C. WOMEN & EMPLOYMENT
1. There are still no clearly defined measures to deal with getting more women to level-up in the work force beyond horizontal segregation (see AWARE’s Shadow Report, page 86, paragraphs 11.24 to 11.26).
Women, despite being well-educated, still hold the lower-end to middle-level jobs and earn less than men (see AWARE’s Shadow Report, page 45, paragraph 5.9; and page 90, paragraph 11.34; and page 110, paragraph 11.91).
Work-life balance practices such as flexible work arrangements are not consistently available. There are still inadequate support services (see AWARE’s Shadow Report, page 86, paragraphs 11.25, 11.50, 11.55 and 11.92) to alleviate care-giving responsibilities (paragraphs 11.59 and 11.94) and an over-reliance on employing foreign domestic workers as a measure to keep women in the workforce.
D. DISCRIMINATION: VULNERABLE GROUPS
1. Pregnant women, women who are sexually harassed, foreign domestic workers, foreign wives married to Singapore men, sexual minorities, casual and contract workers, are still inadequately protected. The improved Employment Act still excludes too many women at risk (see AWARE’s Shadow Report, page 104, paragraph 11.70).
2. Foreign women – foreign brides, foreign female workers (migrant labour) and foreign women in the sex industry, all have limited protection under the law, limited access to under-funded social services, are caught in cross-border issues and run the risk of being classified too often as immigration offenders. (see AWARE’s Shadow Report, page 53, paragraphs 5.34 to 5.35; and page 159, paragraphs 19.18 to 19.20). It is a State Obligation to remove these forms of discrimination.
E. BODY IMAGE
1. AWARE is distressed by the apparent lack of adequately enforced guidelines against medical practitioners, those in the beauty industry, and advertisers who blatantly flaunt their wares (see AWARE’s Shadow Report page 50, paragraphs 5.22 to 5.24; and page 46, paragraphs 5.11 to 5.12).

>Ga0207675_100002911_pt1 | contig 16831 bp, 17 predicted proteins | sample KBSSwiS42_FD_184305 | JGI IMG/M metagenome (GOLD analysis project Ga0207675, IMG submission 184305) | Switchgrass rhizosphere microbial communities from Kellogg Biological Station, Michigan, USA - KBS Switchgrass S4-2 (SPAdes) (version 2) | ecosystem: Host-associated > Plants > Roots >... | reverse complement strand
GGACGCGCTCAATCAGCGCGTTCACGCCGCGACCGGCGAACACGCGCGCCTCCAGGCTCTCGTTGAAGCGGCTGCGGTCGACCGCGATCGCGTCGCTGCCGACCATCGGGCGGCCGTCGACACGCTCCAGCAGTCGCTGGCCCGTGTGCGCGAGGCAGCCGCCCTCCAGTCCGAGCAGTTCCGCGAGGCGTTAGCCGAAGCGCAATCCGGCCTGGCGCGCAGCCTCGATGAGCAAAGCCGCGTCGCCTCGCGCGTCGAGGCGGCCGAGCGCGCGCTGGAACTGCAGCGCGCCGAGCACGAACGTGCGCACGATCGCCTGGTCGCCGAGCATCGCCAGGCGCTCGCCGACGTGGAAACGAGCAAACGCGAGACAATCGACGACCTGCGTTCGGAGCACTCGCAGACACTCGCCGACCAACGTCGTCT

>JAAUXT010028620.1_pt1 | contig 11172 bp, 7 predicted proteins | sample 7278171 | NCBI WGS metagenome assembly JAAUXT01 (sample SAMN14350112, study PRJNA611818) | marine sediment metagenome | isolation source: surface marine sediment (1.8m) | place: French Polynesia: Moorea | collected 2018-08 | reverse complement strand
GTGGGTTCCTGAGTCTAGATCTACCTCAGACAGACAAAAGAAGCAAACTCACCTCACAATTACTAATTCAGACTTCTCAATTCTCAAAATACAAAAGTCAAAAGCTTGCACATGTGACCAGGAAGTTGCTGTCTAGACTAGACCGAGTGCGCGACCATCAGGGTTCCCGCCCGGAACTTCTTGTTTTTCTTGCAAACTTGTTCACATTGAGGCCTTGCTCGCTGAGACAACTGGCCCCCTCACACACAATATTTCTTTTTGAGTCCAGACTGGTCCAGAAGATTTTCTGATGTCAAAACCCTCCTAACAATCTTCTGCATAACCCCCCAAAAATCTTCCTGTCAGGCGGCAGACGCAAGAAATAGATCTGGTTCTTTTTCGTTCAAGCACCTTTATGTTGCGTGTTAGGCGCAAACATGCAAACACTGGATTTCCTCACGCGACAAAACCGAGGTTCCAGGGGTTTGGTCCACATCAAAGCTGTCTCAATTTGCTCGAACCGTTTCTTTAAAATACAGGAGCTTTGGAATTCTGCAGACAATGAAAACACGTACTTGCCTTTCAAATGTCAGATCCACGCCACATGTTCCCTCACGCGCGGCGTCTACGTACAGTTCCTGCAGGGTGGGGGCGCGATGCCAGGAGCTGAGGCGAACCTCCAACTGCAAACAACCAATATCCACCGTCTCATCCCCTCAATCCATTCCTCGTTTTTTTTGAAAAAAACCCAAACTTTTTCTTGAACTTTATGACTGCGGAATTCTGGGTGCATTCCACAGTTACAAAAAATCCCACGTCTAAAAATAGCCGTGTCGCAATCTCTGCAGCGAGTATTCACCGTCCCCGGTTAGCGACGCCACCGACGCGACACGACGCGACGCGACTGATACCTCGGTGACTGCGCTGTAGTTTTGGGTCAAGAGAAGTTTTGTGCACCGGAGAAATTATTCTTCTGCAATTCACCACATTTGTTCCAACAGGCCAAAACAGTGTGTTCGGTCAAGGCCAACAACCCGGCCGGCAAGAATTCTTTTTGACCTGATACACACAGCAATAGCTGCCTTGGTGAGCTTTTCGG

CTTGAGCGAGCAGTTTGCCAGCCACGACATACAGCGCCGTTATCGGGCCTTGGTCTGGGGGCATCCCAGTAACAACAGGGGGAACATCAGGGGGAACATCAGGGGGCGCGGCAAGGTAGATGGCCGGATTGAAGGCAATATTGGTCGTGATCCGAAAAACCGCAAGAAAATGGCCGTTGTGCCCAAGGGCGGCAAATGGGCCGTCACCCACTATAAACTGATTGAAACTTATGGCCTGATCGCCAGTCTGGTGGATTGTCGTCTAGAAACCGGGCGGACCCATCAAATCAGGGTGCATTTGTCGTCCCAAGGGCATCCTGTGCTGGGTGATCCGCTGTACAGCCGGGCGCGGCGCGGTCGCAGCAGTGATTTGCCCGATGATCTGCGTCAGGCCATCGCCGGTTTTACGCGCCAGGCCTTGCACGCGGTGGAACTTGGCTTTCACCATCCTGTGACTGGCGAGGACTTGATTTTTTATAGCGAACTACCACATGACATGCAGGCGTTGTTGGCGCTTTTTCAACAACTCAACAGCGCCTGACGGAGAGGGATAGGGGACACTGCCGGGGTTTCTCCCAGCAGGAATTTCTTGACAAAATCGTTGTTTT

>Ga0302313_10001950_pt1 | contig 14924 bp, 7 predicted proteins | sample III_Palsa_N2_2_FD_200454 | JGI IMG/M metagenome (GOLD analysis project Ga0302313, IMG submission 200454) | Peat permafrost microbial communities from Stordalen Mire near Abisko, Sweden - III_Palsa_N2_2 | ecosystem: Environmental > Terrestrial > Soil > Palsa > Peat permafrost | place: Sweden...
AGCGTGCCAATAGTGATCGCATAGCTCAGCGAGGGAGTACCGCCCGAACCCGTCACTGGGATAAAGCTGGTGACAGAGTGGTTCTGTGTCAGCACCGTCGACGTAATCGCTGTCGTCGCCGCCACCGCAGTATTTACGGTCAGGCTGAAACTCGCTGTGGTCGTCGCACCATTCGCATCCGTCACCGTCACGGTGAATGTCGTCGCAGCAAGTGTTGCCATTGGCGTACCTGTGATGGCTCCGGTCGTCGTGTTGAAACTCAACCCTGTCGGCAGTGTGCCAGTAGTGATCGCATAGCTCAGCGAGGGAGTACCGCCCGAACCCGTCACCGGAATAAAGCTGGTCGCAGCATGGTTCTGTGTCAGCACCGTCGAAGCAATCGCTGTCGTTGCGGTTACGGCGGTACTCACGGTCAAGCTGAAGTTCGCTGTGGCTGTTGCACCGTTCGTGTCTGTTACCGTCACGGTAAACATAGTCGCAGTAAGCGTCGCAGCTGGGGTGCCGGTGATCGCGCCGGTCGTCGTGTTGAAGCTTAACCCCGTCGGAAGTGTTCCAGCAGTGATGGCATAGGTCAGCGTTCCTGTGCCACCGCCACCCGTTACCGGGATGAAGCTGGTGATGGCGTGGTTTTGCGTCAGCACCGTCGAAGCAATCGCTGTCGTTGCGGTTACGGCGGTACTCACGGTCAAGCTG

2. Foreign women – wives and migrant women – are particularly prone to stereotyping: as being ‘submissive’, ‘virgins’, obedient workers, etc. This only adds to the negative imaging of the women (see AWARE’s Shadow Report page 47, paragraph 5.15).
We thank the CEDAW committee for the time and appreciate the Concluding Observations of 2007. There are more details in our report that we hope will be useful to the work at hand. Thank you.
F. WOMEN IN POLITICAL & PUBLIC LIFE
1. We are aggrieved that after 46 years of independence, we still do not have a full-fledged female Minister. We state that we have good, capable women Members of Parliament (MPs) who have shown their mettle. Yet, after the recent elections, we have seen inexperienced male MPs being immediately given Ministerial positions. We state our disappointment that proven MPs such as Madam Halimah Yacob, Dr Amy Khor, Ms Grace Fu, who have already shown their capability and capacity, were made Ministers of State or Senior Ministers of State.
G. HEALTHCARE FINANCING
1. We are concerned about the proportion of healthcare financing that an individual has to bear and that over 25 per cent of bill has to be borne as ‘out-of-pocket’ expenses. This leaves an ageing population with low disposable incomes or savings vulnerable to steering clear of medical attention. Older women who succumb to life-long disabling illnesses, in particular, will be vulnerable (see AWARE’s Shadow Report, page 117, paragraphs 12.2 to 12.6).
H. FINANCIAL SECURITY
1. Women generally earn less, save less and enjoy less coverage under the Central Provident Fund Savings scheme. Yet, having access to housing or support for families is conditional on a slew of criteria that leaves a woman who is in need very vulnerable to falling through the social protection floor (see AWARE’s Shadow Report, page 135, paragraph 13.8).
I. VIOLENCE AGAINST WOMEN
1. We are concerned over the efficacy of how data is collected and mined within social service agencies when women ask for assistance after being abused (see government’s response, paragraph 36, May 18, 2011). A survey done by a local NGO shows discrepancies (see AWARE’s Shadow Report, page 153, paragraphs 19.3 to 19.6). It is also not possible for rape kits to be administered till the ‘victim’ files a report with the police, which can be take some time (see AWARE’s Shadow Report, page 162, paragraph 19.29).
On July 22, representatives from the Singapore government made a presentation to the UN CEDAW Committee, reporting on the progress the State has made with regards to compliance with CEDAW. Read highlights from this session here.
Based on the report from the State, as well as those from non-governmental organisations like AWARE, the UN CEDAW Committee will review Singapore’s progress with regards to eliminating discrimination against women, identifying areas of concern and making recommendations for progress.
Watch this space for more updates about Singapore’s compliance with CEDAW. In the meantime, check out AWARE’s full CEDAW Shadow Report here.